Concrete Jungle – Building the Buildings
I’m 2 days into the kickstarter/greenlight campaign now, and I’ll take a break from promotion to write a proper dev blog post!
I’ve been getting a lot of questions about the graphics in Concrete Jungle, so I thought I’d go into detail about my process behind making them from concept through to completion.
It starts off with my great big list of buildings and a loose idea of what effects it could have.
This list is super important so I keep it in poor condition with coffee stains on it to make sure nobody steals it. That’s worked so far.
I have a certain amount of cards planned out- but I quickly learnt planning every single building’s effects out in complete detail was pointless, as until they are put in-game it’s impossible to figure out balancing and how well they work. I think I’ve changed the effects of the Landfill site about 4 times in the last few weeks for instance.
But although the individual building mechanics may change, the graphics probably won’t change a lot, so the main process at the moment is just getting those buildings from my list into the game in a presentable manor so I can balance the effects as the game progresses.
The buildings in the game are a hybrid of 3D rendering and a lot of colouring in Photoshop. I need to get an idea of what I want the building to look like in my head, so to begin with I just look around the internet for pictures of a relevant building for inspiration. This has lead to perhaps one of the dullest google search histories imaginable.
Once I’ve got a general feel for what I want, it’s time to get modelling! When I first started the project, I began by building a collection of simple models I could use as building blocks. Some box-shaped buildings- a shed, a bay window, a chimney, a smoke stack- you get the idea.
Every time I make a new model that could be used elsewhere, it gets added to this library. Due to the sheer number of 3D models needed to create a visually interesting city, I’ve also used a few stock models from turbosquid along the way. I try and model as much as I can myself though, about 85% of the models used are my own.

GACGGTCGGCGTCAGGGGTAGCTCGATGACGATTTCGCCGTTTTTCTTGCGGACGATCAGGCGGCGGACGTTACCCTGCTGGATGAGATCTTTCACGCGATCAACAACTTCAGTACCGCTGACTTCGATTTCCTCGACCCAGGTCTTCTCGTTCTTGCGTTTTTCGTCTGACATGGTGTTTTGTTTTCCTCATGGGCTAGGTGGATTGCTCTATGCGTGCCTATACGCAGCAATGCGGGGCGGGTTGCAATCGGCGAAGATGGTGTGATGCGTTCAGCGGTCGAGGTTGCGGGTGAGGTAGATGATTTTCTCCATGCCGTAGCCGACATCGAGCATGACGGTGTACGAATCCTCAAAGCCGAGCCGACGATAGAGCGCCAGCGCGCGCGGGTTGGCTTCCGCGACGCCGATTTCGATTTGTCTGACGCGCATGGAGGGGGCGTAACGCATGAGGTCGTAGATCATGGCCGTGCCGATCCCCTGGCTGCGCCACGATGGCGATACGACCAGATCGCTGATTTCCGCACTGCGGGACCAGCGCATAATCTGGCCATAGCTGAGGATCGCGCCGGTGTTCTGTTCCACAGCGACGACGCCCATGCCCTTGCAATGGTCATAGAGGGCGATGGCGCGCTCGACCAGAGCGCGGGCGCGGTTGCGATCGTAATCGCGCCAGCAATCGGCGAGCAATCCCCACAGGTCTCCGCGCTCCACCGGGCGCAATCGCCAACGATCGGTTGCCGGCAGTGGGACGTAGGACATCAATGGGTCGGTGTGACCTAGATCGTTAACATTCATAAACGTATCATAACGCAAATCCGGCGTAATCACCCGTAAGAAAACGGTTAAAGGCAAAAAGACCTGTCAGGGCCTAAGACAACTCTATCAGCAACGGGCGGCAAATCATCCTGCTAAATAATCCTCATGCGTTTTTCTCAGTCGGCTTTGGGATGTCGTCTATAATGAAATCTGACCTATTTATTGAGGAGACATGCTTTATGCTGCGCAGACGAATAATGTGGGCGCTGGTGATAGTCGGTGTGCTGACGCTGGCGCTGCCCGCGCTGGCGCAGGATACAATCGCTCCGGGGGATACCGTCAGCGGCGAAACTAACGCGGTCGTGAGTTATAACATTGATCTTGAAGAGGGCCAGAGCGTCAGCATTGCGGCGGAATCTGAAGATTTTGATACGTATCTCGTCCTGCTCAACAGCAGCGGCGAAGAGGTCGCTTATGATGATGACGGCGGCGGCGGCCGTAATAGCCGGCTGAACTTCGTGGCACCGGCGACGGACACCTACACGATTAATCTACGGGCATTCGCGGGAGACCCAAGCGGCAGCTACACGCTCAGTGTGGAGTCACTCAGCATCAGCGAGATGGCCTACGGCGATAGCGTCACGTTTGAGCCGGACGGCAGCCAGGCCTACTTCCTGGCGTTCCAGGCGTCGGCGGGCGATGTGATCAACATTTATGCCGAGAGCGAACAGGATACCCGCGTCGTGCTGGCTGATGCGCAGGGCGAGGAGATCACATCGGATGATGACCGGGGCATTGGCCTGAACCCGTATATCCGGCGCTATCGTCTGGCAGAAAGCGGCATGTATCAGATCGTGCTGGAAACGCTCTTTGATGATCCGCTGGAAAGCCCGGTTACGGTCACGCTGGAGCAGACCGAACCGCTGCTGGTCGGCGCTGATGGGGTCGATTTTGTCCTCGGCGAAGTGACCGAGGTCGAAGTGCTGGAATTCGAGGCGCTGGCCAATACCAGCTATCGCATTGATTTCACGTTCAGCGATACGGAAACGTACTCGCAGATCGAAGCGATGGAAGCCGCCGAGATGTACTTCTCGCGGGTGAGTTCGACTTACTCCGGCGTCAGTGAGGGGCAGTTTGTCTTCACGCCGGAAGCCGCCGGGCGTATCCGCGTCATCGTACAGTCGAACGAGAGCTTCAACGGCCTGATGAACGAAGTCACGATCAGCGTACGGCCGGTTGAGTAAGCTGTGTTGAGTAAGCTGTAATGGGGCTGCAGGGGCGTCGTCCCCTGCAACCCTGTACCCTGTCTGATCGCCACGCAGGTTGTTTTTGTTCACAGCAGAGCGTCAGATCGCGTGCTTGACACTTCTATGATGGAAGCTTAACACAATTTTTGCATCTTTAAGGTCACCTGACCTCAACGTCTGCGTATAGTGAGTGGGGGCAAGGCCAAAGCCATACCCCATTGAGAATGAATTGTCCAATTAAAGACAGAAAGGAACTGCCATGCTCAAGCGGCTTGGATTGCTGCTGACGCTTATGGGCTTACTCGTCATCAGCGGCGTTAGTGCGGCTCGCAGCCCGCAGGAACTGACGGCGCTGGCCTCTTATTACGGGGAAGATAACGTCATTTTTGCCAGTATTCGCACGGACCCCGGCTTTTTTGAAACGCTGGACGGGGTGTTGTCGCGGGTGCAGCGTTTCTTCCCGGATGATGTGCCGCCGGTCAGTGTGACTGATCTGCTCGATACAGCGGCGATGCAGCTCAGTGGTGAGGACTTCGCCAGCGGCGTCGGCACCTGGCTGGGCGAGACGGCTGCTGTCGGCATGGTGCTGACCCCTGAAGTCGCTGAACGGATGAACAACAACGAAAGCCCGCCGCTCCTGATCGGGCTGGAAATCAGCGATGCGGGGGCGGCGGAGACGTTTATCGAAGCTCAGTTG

Most buildings feature a unique model for the main ‘building’ part.
UV mapping is a time consuming process, but oddly pleasing- it’s like a puzzle game in itself. Texturing is fun. It usually involves a lot of visits to cgtextures.com, possibly the greatest texturing resource known to man. I do a lot of photo editing on the texture though, it’s rarely exactly what I’m looking for.
Once I’ve got the models ready, I arrange them on a template scene I have set up which includes the lighting and the base ground tile (neither of these things I want to vary from building to building). I usually leave making the ground texture until last.
Once everything is arranged pleasingly, it’s time to render. I’m using Blender to generate my renders- it’s completely free and it’s rendering engine is delicious. The scene I’m using has the render camera set up to render isometrically (is that a word?) What’s outputted is something that looks like this but bigger:
It looks ok, but it’s not as vibrant or colourful as I would like. A CGI pro would be able to make it look like what I end up with inside Blender- but firstly my skillset isn’t there yet, and secondly I quite like the semi-painted look. It gives it a certain degree in imperfection which I like. So it’s off to Photoshop for the rest!
When I began the project I spent a long time experimenting with different colouring. I settled on something that looks vibrant and saturated but not garish or too cartoony. The secret is to swap out the blacks and greys in the image for deep blues, purples and oranges. This keeps things colourful, even when I’m modelling something like a chemical plant, which is perhaps about as dull a building as you can get.